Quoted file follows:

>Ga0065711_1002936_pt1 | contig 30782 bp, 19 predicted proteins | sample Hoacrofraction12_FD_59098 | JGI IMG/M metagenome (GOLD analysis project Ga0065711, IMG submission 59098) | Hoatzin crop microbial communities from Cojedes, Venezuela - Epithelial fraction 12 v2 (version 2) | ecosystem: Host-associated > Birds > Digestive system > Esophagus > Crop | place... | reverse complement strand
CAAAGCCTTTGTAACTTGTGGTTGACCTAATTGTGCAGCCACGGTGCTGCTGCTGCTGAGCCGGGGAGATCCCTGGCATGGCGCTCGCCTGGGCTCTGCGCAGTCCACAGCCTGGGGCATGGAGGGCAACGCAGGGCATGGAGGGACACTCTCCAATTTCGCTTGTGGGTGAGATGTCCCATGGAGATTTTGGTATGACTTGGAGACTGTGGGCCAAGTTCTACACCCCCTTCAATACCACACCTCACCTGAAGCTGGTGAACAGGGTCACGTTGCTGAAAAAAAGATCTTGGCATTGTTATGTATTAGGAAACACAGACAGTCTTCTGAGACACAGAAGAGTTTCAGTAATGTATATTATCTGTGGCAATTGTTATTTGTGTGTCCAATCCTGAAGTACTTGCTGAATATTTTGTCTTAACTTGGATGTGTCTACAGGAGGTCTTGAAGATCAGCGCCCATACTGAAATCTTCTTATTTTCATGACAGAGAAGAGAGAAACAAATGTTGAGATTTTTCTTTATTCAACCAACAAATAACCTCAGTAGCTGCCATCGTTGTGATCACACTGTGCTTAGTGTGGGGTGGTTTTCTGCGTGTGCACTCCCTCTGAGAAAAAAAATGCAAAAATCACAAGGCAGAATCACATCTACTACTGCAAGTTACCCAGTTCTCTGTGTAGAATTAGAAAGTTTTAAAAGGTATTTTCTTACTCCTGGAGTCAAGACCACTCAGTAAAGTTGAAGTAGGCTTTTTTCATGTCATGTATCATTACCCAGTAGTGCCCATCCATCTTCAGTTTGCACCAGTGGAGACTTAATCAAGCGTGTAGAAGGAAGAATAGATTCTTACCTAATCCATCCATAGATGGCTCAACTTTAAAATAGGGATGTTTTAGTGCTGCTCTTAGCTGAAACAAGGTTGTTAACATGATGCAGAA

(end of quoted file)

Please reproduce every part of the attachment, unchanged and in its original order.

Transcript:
>Ga0065711_1002936_pt1 | contig 30782 bp, 19 predicted proteins | sample Hoacrofraction12_FD_59098 | JGI IMG/M metagenome (GOLD analysis project Ga0065711, IMG submission 59098) | Hoatzin crop microbial communities from Cojedes, Venezuela - Epithelial fraction 12 v2 (version 2) | ecosystem: Host-associated > Birds > Digestive system > Esophagus > Crop | place... | reverse complement strand
CAAAGCCTTTGTAACTTGTGGTTGACCTAATTGTGCAGCCACGGTGCTGCTGCTGCTGAGCCGGGGAGATCCCTGGCATGGCGCTCGCCTGGGCTCTGCGCAGTCCACAGCCTGGGGCATGGAGGGCAACGCAGGGCATGGAGGGACACTCTCCAATTTCGCTTGTGGGTGAGATGTCCCATGGAGATTTTGGTATGACTTGGAGACTGTGGGCCAAGTTCTACACCCCCTTCAATACCACACCTCACCTGAAGCTGGTGAACAGGGTCACGTTGCTGAAAAAAAGATCTTGGCATTGTTATGTATTAGGAAACACAGACAGTCTTCTGAGACACAGAAGAGTTTCAGTAATGTATATTATCTGTGGCAATTGTTATTTGTGTGTCCAATCCTGAAGTACTTGCTGAATATTTTGTCTTAACTTGGATGTGTCTACAGGAGGTCTTGAAGATCAGCGCCCATACTGAAATCTTCTTATTTTCATGACAGAGAAGAGAGAAACAAATGTTGAGATTTTTCTTTATTCAACCAACAAATAACCTCAGTAGCTGCCATCGTTGTGATCACACTGTGCTTAGTGTGGGGTGGTTTTCTGCGTGTGCACTCCCTCTGAGAAAAAAAATGCAAAAATCACAAGGCAGAATCACATCTACTACTGCAAGTTACCCAGTTCTCTGTGTAGAATTAGAAAGTTTTAAAAGGTATTTTCTTACTCCTGGAGTCAAGACCACTCAGTAAAGTTGAAGTAGGCTTTTTTCATGTCATGTATCATTACCCAGTAGTGCCCATCCATCTTCAGTTTGCACCAGTGGAGACTTAATCAAGCGTGTAGAAGGAAGAATAGATTCTTACCTAATCCATCCATAGATGGCTCAACTTTAAAATAGGGATGTTTTAGTGCTGCTCTTAGCTGAAACAAGGTTGTTAACATGATGCAGAA